Deploying high penetration of variable renewables represents a critical pathway for decarbonizing the power sector. Hydro power (including pumped-hydro), batteries, and fast responding thermal units are essential in providing system flexibility at elevated renewable penetration. How to quantify the merit of flexibility from these sources in accommodating variable renewables, and to evaluate the operational costs considering system flexibility constraints have been central challenges for future power system planning. This paper presents an improved linear formulation of the unit commitment model adopting unit grouping techniques to expedite evaluation of the curtailment of renewables and operational costs for large-scale power systems. All decision variables in this formulation are continuous, and all chronological constraints are formulated subsequently. Tested based on actual data from a regional power system in China, the computational speed of the model is more than 20,000 times faster than the rigorous unit commitment model, with less than 1% difference in results. Hourly simulation for an entire year takes less than 3 min. The results demonstrate strong potential to apply the proposed model to long term planning related issues, such as flexibility assessment, wind curtailment analysis, and operational cost evaluation, which could set a methodological foundation for evaluating the optimal combination of wind, solar and hydro investments.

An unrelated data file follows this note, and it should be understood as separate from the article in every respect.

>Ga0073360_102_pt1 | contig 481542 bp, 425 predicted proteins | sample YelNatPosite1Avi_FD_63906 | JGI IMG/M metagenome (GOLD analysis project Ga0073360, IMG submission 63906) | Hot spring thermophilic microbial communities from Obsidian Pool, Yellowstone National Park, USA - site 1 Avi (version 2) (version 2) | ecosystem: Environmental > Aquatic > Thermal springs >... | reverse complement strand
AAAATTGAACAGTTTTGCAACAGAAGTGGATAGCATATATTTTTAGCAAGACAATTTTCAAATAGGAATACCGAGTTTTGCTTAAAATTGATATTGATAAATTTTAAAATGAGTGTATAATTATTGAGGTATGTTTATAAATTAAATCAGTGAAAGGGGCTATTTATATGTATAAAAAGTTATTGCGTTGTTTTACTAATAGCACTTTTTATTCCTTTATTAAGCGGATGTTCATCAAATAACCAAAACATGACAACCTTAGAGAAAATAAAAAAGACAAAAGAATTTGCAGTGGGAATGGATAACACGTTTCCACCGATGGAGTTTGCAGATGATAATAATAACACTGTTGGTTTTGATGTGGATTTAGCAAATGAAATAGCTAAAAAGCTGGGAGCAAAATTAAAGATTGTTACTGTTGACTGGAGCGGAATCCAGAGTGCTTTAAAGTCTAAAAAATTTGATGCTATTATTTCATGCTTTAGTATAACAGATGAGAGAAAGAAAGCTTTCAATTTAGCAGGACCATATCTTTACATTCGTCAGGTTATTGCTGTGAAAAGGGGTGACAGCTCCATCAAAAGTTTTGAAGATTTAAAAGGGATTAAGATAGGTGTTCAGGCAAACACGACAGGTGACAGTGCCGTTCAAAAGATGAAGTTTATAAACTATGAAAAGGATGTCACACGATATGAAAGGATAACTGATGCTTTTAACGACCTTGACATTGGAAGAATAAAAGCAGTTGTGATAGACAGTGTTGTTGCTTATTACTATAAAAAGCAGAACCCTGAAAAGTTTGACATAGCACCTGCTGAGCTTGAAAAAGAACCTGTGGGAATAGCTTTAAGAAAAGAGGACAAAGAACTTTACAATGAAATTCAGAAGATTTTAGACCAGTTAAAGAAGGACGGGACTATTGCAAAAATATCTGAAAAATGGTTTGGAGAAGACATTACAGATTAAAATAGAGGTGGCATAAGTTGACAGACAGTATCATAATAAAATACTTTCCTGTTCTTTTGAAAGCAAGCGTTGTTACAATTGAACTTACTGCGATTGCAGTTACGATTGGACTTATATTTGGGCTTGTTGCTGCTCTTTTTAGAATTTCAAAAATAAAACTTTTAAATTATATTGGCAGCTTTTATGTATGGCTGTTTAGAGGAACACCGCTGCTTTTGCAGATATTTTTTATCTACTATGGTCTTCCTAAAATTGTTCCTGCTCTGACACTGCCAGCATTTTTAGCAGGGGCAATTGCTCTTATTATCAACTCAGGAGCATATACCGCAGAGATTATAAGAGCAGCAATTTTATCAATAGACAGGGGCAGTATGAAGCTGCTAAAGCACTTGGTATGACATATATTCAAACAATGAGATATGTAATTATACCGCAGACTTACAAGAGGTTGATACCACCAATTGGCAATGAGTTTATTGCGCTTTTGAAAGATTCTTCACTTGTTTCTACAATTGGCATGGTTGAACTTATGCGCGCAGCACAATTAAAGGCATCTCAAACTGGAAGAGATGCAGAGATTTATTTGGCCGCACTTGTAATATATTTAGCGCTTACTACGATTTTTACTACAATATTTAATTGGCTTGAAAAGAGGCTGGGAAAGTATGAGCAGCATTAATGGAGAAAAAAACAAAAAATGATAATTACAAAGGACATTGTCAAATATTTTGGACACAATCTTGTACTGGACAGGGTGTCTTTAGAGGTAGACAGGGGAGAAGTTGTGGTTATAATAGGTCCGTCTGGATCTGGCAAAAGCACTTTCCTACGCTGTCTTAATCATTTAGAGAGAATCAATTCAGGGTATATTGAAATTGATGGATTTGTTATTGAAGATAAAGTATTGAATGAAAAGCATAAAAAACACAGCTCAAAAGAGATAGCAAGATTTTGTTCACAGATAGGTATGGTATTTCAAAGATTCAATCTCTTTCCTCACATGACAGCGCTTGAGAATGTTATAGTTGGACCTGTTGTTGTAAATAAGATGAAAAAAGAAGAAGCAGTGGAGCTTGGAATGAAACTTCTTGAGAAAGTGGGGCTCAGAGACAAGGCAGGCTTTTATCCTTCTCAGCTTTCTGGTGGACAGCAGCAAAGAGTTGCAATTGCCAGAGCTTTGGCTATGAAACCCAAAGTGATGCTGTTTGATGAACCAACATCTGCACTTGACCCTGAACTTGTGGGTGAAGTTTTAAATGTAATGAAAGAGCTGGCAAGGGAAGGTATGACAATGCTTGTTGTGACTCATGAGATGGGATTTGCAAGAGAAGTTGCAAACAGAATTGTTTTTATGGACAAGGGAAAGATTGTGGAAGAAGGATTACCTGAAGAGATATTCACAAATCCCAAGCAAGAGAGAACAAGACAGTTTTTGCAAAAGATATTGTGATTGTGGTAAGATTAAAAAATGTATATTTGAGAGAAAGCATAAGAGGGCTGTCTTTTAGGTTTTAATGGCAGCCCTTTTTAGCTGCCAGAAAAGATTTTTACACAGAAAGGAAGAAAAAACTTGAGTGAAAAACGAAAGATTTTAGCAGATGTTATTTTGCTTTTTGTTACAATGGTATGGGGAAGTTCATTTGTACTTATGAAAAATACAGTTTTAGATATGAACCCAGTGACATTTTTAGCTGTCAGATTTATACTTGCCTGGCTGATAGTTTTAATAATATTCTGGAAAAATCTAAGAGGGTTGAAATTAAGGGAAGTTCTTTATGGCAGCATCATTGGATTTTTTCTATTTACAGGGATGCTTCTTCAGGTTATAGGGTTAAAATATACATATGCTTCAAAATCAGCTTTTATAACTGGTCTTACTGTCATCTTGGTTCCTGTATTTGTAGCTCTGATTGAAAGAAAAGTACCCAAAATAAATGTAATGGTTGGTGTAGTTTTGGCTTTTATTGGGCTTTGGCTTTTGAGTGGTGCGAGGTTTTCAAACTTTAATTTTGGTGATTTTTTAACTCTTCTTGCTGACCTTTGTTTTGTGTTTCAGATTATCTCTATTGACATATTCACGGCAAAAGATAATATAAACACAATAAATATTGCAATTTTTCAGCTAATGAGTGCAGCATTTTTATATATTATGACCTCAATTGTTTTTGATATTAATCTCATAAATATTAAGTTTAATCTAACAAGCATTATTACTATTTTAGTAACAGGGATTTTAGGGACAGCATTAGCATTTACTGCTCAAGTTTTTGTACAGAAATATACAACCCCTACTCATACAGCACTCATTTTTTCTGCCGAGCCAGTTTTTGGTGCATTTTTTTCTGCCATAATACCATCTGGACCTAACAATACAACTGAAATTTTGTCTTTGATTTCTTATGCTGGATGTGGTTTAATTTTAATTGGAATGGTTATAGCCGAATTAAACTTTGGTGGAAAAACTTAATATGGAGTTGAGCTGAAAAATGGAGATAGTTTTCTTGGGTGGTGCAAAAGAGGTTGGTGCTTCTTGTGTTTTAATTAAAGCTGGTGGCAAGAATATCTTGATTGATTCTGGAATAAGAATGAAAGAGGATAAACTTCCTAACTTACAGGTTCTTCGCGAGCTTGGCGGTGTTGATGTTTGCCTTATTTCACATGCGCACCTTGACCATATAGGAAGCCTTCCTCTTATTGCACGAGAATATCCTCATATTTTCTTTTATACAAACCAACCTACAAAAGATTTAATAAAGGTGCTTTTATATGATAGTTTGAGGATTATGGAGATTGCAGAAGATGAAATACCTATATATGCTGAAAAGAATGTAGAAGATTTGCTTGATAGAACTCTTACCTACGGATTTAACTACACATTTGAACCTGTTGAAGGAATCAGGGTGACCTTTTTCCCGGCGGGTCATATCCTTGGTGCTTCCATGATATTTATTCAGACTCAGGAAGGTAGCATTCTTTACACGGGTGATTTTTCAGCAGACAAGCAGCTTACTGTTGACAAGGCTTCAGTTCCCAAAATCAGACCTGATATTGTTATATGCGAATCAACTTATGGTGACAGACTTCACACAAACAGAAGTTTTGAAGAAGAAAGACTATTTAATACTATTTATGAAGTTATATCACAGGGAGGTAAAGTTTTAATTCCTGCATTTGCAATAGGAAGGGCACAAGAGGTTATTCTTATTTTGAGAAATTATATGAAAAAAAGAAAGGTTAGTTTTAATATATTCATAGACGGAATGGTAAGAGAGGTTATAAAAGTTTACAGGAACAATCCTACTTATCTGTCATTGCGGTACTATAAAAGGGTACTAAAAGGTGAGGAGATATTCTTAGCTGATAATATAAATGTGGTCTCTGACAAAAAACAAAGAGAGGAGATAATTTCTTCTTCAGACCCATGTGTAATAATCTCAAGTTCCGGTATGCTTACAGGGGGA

The Harvard-China Project adopted an Open Access policy in September 2017. Most journal articles published henceforth are available in the Harvard University open-access repository, DASH.